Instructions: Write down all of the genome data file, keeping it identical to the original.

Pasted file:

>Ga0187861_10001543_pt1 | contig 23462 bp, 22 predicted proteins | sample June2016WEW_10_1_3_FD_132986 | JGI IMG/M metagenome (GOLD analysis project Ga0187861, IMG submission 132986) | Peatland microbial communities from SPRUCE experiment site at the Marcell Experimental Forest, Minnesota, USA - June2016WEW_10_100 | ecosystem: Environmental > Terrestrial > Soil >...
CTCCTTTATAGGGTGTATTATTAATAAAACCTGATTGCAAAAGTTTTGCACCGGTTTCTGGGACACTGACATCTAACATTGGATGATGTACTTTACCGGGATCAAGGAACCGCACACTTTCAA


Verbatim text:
>Ga0187861_10001543_pt1 | contig 23462 bp, 22 predicted proteins | sample June2016WEW_10_1_3_FD_132986 | JGI IMG/M metagenome (GOLD analysis project Ga0187861, IMG submission 132986) | Peatland microbial communities from SPRUCE experiment site at the Marcell Experimental Forest, Minnesota, USA - June2016WEW_10_100 | ecosystem: Environmental > Terrestrial > Soil >...
CTCCTTTATAGGGTGTATTATTAATAAAACCTGATTGCAAAAGTTTTGCACCGGTTTCTGGGACACTGACATCTAACATTGGATGATGTACTTTACCGGGATCAAGGAACCGCACACTTTCAA